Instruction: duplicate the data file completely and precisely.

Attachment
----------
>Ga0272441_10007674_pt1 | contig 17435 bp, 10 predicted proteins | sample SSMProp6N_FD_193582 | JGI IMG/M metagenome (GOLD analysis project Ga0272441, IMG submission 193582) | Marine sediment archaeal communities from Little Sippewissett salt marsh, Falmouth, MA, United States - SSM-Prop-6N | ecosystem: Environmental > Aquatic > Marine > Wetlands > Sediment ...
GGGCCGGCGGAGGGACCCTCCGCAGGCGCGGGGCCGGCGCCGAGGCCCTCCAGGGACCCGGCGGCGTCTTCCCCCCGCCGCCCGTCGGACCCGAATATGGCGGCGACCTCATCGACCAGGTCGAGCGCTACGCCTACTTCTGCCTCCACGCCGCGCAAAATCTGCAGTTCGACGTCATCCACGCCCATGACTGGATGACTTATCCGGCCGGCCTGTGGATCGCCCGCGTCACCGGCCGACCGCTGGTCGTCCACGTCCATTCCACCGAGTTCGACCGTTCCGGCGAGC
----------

>Ga0272441_10007674_pt1 | contig 17435 bp, 10 predicted proteins | sample SSMProp6N_FD_193582 | JGI IMG/M metagenome (GOLD analysis project Ga0272441, IMG submission 193582) | Marine sediment archaeal communities from Little Sippewissett salt marsh, Falmouth, MA, United States - SSM-Prop-6N | ecosystem: Environmental > Aquatic > Marine > Wetlands > Sediment ...
GGGCCGGCGGAGGGACCCTCCGCAGGCGCGGGGCCGGCGCCGAGGCCCTCCAGGGACCCGGCGGCGTCTTCCCCCCGCCGCCCGTCGGACCCGAATATGGCGGCGACCTCATCGACCAGGTCGAGCGCTACGCCTACTTCTGCCTCCACGCCGCGCAAAATCTGCAGTTCGACGTCATCCACGCCCATGACTGGATGACTTATCCGGCCGGCCTGTGGATCGCCCGCGTCACCGGCCGACCGCTGGTCGTCCACGTCCATTCCACCGAGTTCGACCGTTCCGGCGAGC